Drew O’Neil discusses fixed income market conditions and offers insight for bond investors.
Anyone who even casually pays attention to the financial media has likely become familiar with the current state of inflation as well as how high interest rates have risen over the past ~2 years. Inflation has come down from its recent highs but remains well above the FOMC’s target and is currently 1% higher than its average over the past decade*. Similarly, fixed income yields across the curve are at or near their highest levels over the same timeframe. At the intersection of yield and inflation is what we call real yield. Real yield is essentially an inflation adjusted measure of yield. This tells you how the spending power of an invested dollar increases versus traditional yield which measures growth on a nominal basis. A positive real yield means that the yield is higher than inflation while a negative real yield means that inflation is higher than the yield.
Depending on the purpose of an investment, real yields may or may not be a high priority data point in your analysis. For most fixed income allocations where safety and return of principal are priority #1, the known aspects of owning individual bonds (known cash flow, known redemption value, and a known redemption date) are likely the most important considerations when choosing an investment. Expected return and yield (whether real or nominal) are likely a secondary consideration when allocating to fixed income (i.e. owning little or no fixed income because yields are low is likely not in alignment with most investor’s long-term financial plans).
That being said, when the fixed income landscape presents attractive yield opportunities, it gives investors the ability to receive the known aspects that individual bonds provide while also earning attractive returns. Now is one of those times. The yields that are available in high-quality fixed income are at or near their most attractive levels in over a decade from both a nominal yield perspective as well as a real yield perspective. Nominal yields are regularly talked about, so today I wanted to shine some light on how attractive real yields are right now. To highlight the real yield opportunity, the graph below compares the 5-year BBB corporate bond yield* with the market expected average inflation* over the next 5 years. The difference between these two numbers provides the expected 5-year real yield for BBB rated corporate bonds.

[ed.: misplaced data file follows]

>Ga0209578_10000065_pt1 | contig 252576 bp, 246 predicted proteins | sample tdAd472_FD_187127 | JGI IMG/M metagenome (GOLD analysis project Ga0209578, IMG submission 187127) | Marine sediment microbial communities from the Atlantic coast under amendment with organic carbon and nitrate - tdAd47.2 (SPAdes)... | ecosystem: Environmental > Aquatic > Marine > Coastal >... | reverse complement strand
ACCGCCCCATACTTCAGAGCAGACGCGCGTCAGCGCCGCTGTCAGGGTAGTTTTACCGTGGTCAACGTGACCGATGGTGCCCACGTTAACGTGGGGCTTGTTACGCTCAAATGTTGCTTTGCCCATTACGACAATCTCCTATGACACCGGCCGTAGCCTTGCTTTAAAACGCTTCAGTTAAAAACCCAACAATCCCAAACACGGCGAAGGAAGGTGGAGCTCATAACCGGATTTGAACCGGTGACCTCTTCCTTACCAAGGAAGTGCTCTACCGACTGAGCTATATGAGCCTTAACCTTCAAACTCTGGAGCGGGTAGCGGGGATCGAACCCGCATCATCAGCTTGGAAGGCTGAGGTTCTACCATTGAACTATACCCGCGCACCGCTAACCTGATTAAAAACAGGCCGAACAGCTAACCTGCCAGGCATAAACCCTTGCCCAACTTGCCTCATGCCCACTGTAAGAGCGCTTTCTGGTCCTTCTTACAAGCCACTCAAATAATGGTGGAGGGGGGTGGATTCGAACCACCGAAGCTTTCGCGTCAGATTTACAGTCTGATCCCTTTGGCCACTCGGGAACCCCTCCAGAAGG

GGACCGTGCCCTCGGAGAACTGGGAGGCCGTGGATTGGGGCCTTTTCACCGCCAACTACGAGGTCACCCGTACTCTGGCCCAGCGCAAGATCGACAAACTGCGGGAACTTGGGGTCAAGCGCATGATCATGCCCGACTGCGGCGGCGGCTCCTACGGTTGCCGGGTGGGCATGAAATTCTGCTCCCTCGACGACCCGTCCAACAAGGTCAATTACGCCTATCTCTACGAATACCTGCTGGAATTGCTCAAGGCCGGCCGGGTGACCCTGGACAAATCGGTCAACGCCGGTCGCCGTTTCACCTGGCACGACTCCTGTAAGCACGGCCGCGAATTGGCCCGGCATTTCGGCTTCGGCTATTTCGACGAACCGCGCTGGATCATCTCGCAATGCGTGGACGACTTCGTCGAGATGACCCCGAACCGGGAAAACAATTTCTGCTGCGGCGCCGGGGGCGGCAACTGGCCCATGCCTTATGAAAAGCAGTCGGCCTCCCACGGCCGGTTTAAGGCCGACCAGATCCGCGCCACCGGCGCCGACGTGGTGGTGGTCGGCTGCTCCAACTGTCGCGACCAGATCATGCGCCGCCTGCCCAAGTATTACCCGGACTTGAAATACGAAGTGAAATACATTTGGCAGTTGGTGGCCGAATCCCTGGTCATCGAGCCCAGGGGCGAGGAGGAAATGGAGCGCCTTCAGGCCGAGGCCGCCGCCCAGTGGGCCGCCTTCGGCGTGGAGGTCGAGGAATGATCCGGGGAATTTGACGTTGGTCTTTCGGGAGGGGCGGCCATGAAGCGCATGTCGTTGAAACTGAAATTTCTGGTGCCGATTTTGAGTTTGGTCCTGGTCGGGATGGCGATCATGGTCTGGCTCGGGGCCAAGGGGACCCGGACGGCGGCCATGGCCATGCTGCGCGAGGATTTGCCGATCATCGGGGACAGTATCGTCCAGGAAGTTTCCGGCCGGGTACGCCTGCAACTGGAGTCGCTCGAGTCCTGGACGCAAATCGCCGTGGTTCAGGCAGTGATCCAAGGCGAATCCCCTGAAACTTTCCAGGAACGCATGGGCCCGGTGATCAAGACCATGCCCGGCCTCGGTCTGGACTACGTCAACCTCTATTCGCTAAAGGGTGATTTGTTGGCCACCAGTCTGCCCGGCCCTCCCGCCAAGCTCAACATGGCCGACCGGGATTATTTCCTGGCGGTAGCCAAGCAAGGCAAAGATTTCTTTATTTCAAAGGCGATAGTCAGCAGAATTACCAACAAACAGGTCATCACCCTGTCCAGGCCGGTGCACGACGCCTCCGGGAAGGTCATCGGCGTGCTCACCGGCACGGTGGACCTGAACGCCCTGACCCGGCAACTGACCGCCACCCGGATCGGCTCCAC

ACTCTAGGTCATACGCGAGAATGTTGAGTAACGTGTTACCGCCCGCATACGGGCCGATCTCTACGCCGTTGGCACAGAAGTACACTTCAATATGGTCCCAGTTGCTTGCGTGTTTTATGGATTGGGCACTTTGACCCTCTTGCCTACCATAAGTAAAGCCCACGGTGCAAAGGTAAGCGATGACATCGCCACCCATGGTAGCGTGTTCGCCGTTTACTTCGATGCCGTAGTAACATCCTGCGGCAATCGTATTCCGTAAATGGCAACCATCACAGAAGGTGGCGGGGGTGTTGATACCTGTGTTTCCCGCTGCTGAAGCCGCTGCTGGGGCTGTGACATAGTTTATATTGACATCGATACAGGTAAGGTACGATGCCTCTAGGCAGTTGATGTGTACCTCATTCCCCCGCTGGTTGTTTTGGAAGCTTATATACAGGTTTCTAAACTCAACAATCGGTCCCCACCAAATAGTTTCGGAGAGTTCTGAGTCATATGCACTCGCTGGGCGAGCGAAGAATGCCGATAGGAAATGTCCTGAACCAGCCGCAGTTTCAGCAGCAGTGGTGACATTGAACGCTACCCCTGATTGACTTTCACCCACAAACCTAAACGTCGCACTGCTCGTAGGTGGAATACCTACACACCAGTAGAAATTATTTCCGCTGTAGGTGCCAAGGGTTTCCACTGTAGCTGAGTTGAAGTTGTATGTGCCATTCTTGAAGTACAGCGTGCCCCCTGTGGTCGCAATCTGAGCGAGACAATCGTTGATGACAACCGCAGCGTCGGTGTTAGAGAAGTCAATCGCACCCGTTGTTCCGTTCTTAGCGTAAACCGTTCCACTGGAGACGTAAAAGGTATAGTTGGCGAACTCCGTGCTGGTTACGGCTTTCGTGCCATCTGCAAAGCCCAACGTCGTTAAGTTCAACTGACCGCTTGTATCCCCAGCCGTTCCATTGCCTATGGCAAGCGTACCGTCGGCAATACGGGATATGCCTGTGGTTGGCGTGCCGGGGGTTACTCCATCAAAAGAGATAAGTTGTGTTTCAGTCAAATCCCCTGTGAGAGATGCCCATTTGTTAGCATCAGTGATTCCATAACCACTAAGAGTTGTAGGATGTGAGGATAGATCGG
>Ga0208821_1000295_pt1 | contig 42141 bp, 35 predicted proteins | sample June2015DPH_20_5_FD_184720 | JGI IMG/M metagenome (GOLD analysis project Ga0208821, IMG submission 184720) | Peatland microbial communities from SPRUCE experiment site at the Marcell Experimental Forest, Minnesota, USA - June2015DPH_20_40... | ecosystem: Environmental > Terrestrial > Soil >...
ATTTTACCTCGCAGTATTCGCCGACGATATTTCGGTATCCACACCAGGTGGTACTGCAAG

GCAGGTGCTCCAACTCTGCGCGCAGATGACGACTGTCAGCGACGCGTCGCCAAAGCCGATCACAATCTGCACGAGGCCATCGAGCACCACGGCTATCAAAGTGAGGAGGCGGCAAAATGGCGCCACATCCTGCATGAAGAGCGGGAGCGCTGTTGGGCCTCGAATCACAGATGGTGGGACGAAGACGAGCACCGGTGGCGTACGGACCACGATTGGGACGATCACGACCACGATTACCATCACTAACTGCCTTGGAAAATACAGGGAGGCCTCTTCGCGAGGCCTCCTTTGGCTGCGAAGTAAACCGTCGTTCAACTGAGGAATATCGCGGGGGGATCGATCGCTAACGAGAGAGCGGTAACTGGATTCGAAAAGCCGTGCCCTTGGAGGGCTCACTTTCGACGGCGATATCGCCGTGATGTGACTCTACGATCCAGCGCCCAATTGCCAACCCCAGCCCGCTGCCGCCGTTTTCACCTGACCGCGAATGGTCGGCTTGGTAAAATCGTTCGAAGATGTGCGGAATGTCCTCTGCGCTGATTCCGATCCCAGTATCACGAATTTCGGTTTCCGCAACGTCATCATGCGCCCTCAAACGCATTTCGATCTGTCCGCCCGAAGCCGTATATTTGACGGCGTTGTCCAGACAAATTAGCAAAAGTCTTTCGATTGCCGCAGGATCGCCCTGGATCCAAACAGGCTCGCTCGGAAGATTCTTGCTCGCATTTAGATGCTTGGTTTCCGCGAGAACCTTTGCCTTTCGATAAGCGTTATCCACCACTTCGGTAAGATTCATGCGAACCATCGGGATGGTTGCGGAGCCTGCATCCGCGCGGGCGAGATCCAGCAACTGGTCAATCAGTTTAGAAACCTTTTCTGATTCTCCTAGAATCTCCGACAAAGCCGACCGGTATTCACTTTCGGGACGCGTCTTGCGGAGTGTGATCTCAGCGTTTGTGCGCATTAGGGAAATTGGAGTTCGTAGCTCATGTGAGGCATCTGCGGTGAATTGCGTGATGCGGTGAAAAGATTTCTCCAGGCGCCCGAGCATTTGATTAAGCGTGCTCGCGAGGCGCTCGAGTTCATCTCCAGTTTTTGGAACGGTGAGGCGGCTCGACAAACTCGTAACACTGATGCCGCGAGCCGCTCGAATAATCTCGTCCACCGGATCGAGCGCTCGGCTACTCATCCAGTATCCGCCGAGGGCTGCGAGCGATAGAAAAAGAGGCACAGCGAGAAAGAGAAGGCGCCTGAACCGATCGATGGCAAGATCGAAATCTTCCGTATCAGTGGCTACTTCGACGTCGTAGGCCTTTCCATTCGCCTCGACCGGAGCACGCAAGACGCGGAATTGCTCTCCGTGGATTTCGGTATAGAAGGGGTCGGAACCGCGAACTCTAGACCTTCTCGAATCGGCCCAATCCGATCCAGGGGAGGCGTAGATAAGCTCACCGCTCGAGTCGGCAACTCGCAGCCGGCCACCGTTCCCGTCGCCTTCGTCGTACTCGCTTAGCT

The top portion of the graph shows the BBB corporate yields (white line) and the expected inflation rate (orange line). The bottom portion shows the real yield, which is the difference between the two. Two things likely jump out at you: 1) post-COVID created a unique scenario where yields were below expected inflation (red shaded regions), and 2) we are currently at some of the most attractive levels on BOTH a nominal yield basis and a real yield basis over the past decade. Based on these metrics, an investor would expect to earn ~3.55% ABOVE expected inflation by purchasing a 5-year BBB rated bond today. This is an opportunity that has not been available in a long time and may not last very long. The post-COVID negative real yield environment is a good reminder to not take positive real yields for granted, as they are not a given and can disappear quickly.
While short-term yields are certainly attractive relative to recent history, when thinking about your long-term financial plan, consider extending out into longer maturity bonds and locking in the yield opportunity that is currently presenting itself. Real yields at the levels we are currently seeing have been exceedingly rare in recent memory and may not be around much longer. Contact your financial advisor to discuss how to take advantage of the current interest rate environment.
*Inflation used was Consumer Price Index year-over-year. The 5-year BBB corporate bond yield is the Bloomberg BBB-, BBB, BBB+ 5-year BVAL yield. Market expected inflation is Bloomberg 5-year breakeven inflation rate.
The author of this material is a Trader in the Fixed Income Department of Raymond James & Associates (RJA), and is not an Analyst. Any opinions expressed may differ from opinions expressed by other departments of RJA, including our Equity Research Department, and are subject to change without notice. The data and information contained herein was obtained from sources considered to be reliable, but RJA does not guarantee its accuracy and/or completeness. Neither the information nor any opinions expressed constitute a solicitation for the purchase or sale of any security referred to herein. This material may include analysis of sectors, securities and/or derivatives that RJA may have positions, long or short, held proprietarily. RJA or its affiliates may execute transactions which may not be consistent with the report’s conclusions. RJA may also have performed investment banking services for the issuers of such securities. Investors should discuss the risks inherent in bonds with their Raymond James Financial Advisor. Risks include, but are not limited to, changes in interest rates, liquidity, credit quality, volatility, and duration. Past performance is no assurance of future results.
Investment products are: not deposits, not FDIC/NCUA insured, not insured by any government agency, not bank guaranteed, subject to risk and may lose value.
To learn more about the risks and rewards of investing in fixed income, access the Financial Industry Regulatory Authority’s website at finra.org/investors/learn-to-invest/types-investments/bonds and the Municipal Securities Rulemaking Board’s (MSRB) Electronic Municipal Market Access System (EMMA) at emma.msrb.org.
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